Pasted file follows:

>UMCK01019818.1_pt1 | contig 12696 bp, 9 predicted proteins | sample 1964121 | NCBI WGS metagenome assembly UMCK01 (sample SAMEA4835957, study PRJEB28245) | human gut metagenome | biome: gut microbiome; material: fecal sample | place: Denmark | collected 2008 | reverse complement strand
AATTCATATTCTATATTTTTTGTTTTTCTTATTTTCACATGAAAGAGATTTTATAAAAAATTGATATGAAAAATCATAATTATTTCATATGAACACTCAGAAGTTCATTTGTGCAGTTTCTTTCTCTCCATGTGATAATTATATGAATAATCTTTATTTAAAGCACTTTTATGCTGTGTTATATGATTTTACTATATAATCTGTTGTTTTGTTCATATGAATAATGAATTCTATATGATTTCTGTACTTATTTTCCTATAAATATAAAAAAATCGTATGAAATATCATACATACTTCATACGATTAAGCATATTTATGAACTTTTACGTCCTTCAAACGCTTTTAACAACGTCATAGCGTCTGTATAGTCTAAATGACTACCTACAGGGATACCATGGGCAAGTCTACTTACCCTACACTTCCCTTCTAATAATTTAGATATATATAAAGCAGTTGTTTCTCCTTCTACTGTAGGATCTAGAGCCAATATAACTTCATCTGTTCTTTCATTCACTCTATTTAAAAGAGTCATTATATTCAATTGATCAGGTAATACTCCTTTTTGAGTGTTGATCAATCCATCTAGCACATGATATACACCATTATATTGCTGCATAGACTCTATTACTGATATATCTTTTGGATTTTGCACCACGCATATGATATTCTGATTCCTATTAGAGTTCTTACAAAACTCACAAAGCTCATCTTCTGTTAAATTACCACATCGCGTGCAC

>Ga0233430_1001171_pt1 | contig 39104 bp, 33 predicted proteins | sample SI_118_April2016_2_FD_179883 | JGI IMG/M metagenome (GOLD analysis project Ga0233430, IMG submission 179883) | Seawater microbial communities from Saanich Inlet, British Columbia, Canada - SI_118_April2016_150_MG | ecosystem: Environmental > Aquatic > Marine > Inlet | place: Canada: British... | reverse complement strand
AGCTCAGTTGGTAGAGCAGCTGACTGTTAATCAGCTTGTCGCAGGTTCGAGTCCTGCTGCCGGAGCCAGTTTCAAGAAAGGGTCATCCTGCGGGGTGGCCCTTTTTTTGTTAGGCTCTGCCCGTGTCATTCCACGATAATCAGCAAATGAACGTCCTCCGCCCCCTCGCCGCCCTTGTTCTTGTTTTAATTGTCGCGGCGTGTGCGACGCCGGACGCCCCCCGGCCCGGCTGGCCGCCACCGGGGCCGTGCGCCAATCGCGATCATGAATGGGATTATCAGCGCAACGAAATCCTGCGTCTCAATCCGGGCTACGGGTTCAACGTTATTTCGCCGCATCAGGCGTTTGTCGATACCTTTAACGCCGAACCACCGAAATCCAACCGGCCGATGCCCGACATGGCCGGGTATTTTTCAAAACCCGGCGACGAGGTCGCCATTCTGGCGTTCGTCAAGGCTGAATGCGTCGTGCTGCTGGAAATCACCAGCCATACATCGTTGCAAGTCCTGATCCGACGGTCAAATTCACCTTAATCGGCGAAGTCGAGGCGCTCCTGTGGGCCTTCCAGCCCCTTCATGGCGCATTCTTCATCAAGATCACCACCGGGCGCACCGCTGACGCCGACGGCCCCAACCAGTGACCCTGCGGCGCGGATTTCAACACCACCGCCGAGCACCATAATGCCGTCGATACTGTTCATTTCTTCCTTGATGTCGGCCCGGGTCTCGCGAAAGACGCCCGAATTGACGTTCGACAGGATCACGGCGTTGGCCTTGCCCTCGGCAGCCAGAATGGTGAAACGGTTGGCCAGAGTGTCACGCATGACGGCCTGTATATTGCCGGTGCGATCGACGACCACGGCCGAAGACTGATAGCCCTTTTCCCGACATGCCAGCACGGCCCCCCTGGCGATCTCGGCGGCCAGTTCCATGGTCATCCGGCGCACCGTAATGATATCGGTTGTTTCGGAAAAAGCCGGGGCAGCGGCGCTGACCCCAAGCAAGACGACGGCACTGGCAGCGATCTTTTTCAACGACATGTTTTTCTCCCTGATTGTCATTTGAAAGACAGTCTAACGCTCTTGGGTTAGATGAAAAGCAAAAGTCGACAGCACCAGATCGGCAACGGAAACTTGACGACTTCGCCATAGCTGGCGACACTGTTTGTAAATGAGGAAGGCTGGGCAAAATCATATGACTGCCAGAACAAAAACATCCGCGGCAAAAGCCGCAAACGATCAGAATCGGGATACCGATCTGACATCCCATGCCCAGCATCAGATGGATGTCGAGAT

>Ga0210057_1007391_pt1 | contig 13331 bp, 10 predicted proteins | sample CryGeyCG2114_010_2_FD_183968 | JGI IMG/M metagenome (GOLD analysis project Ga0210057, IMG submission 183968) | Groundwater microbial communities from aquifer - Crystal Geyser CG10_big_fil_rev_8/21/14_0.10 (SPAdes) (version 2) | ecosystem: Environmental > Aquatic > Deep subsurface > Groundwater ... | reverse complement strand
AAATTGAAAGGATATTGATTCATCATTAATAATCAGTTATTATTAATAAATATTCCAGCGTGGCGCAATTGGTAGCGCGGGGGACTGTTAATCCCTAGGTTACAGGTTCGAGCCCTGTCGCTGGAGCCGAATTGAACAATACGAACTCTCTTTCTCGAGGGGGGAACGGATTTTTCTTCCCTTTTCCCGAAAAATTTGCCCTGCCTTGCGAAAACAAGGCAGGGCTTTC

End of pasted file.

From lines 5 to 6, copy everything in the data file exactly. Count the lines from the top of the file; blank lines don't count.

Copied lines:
>Ga0210057_1007391_pt1 | contig 13331 bp, 10 predicted proteins | sample CryGeyCG2114_010_2_FD_183968 | JGI IMG/M metagenome (GOLD analysis project Ga0210057, IMG submission 183968) | Groundwater microbial communities from aquifer - Crystal Geyser CG10_big_fil_rev_8/21/14_0.10 (SPAdes) (version 2) | ecosystem: Environmental > Aquatic > Deep subsurface > Groundwater ... | reverse complement strand
AAATTGAAAGGATATTGATTCATCATTAATAATCAGTTATTATTAATAAATATTCCAGCGTGGCGCAATTGGTAGCGCGGGGGACTGTTAATCCCTAGGTTACAGGTTCGAGCCCTGTCGCTGGAGCCGAATTGAACAATACGAACTCTCTTTCTCGAGGGGGGAACGGATTTTTCTTCCCTTTTCCCGAAAAATTTGCCCTGCCTTGCGAAAACAAGGCAGGGCTTTC